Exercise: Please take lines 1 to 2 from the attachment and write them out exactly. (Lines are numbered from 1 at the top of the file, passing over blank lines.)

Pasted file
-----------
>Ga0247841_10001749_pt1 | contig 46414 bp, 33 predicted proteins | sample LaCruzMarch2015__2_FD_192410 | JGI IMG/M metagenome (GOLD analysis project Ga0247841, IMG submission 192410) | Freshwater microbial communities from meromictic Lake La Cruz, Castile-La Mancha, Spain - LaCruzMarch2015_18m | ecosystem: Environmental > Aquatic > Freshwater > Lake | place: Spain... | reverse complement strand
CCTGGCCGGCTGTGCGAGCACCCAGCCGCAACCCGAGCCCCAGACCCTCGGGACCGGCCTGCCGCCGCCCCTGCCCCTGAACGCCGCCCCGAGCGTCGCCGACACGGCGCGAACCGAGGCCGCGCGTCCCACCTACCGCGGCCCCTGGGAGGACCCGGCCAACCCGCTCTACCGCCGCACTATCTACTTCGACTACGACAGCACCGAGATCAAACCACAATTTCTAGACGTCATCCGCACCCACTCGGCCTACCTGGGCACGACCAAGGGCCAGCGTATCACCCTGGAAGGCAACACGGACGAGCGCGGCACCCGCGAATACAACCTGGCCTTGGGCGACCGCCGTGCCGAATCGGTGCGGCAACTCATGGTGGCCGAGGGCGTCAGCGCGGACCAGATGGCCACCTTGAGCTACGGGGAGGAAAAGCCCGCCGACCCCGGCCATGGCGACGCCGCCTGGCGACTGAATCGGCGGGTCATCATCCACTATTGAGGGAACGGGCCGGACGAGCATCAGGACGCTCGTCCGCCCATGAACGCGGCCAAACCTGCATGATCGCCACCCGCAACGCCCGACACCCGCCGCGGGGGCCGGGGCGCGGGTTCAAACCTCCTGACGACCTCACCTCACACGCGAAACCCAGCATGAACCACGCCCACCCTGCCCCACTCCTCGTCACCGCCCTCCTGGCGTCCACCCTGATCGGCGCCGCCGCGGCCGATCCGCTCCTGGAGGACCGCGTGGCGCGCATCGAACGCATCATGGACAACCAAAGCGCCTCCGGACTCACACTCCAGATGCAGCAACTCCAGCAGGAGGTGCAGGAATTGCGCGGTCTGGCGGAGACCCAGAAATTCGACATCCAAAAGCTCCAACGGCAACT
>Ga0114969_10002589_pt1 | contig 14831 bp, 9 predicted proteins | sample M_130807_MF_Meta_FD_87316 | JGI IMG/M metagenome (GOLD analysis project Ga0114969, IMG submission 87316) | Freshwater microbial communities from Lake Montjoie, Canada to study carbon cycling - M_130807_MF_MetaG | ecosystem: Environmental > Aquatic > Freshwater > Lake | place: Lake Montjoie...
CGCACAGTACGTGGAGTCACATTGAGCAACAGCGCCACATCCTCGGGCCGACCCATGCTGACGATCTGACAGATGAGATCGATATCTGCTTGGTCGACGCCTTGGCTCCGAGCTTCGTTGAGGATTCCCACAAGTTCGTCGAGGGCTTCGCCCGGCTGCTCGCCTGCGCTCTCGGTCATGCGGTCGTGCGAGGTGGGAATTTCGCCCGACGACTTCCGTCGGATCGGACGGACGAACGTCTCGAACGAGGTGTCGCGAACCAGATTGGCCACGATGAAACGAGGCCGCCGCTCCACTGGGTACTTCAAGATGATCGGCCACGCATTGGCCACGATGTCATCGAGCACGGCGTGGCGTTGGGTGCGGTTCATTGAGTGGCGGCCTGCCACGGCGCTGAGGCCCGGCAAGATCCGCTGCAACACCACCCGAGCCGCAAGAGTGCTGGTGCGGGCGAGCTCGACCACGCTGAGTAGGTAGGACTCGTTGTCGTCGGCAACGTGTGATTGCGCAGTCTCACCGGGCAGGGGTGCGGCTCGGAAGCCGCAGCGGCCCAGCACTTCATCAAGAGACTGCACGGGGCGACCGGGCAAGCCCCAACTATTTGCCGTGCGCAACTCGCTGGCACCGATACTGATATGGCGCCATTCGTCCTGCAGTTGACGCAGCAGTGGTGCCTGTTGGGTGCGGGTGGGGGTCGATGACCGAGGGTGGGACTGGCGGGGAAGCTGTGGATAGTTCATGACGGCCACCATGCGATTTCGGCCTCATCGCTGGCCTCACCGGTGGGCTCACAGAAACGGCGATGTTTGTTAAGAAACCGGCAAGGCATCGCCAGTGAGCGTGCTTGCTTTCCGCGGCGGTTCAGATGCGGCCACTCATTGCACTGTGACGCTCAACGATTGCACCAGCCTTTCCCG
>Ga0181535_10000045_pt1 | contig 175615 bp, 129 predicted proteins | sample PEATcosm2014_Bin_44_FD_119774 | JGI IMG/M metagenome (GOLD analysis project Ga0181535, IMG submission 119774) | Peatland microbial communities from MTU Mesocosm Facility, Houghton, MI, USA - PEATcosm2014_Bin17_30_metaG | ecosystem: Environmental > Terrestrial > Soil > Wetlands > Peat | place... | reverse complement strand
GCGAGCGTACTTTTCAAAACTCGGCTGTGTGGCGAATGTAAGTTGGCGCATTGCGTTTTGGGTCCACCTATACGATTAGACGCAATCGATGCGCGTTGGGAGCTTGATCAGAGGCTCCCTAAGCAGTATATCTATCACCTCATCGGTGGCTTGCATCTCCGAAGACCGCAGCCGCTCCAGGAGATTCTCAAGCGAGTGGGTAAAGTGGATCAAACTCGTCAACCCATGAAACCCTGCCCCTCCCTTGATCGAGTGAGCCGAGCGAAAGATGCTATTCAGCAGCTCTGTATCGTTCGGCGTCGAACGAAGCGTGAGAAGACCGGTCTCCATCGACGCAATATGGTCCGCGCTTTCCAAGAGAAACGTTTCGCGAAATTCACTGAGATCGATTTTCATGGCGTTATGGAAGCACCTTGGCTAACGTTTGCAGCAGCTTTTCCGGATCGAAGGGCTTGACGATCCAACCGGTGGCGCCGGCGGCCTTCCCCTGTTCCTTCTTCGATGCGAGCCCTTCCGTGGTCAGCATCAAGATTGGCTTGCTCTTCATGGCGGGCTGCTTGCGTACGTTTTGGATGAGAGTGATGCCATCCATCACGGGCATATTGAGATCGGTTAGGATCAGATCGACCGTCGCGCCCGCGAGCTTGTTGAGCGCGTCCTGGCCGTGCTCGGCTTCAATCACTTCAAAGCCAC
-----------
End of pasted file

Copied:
>Ga0247841_10001749_pt1 | contig 46414 bp, 33 predicted proteins | sample LaCruzMarch2015__2_FD_192410 | JGI IMG/M metagenome (GOLD analysis project Ga0247841, IMG submission 192410) | Freshwater microbial communities from meromictic Lake La Cruz, Castile-La Mancha, Spain - LaCruzMarch2015_18m | ecosystem: Environmental > Aquatic > Freshwater > Lake | place: Spain... | reverse complement strand
CCTGGCCGGCTGTGCGAGCACCCAGCCGCAACCCGAGCCCCAGACCCTCGGGACCGGCCTGCCGCCGCCCCTGCCCCTGAACGCCGCCCCGAGCGTCGCCGACACGGCGCGAACCGAGGCCGCGCGTCCCACCTACCGCGGCCCCTGGGAGGACCCGGCCAACCCGCTCTACCGCCGCACTATCTACTTCGACTACGACAGCACCGAGATCAAACCACAATTTCTAGACGTCATCCGCACCCACTCGGCCTACCTGGGCACGACCAAGGGCCAGCGTATCACCCTGGAAGGCAACACGGACGAGCGCGGCACCCGCGAATACAACCTGGCCTTGGGCGACCGCCGTGCCGAATCGGTGCGGCAACTCATGGTGGCCGAGGGCGTCAGCGCGGACCAGATGGCCACCTTGAGCTACGGGGAGGAAAAGCCCGCCGACCCCGGCCATGGCGACGCCGCCTGGCGACTGAATCGGCGGGTCATCATCCACTATTGAGGGAACGGGCCGGACGAGCATCAGGACGCTCGTCCGCCCATGAACGCGGCCAAACCTGCATGATCGCCACCCGCAACGCCCGACACCCGCCGCGGGGGCCGGGGCGCGGGTTCAAACCTCCTGACGACCTCACCTCACACGCGAAACCCAGCATGAACCACGCCCACCCTGCCCCACTCCTCGTCACCGCCCTCCTGGCGTCCACCCTGATCGGCGCCGCCGCGGCCGATCCGCTCCTGGAGGACCGCGTGGCGCGCATCGAACGCATCATGGACAACCAAAGCGCCTCCGGACTCACACTCCAGATGCAGCAACTCCAGCAGGAGGTGCAGGAATTGCGCGGTCTGGCGGAGACCCAGAAATTCGACATCCAAAAGCTCCAACGGCAACT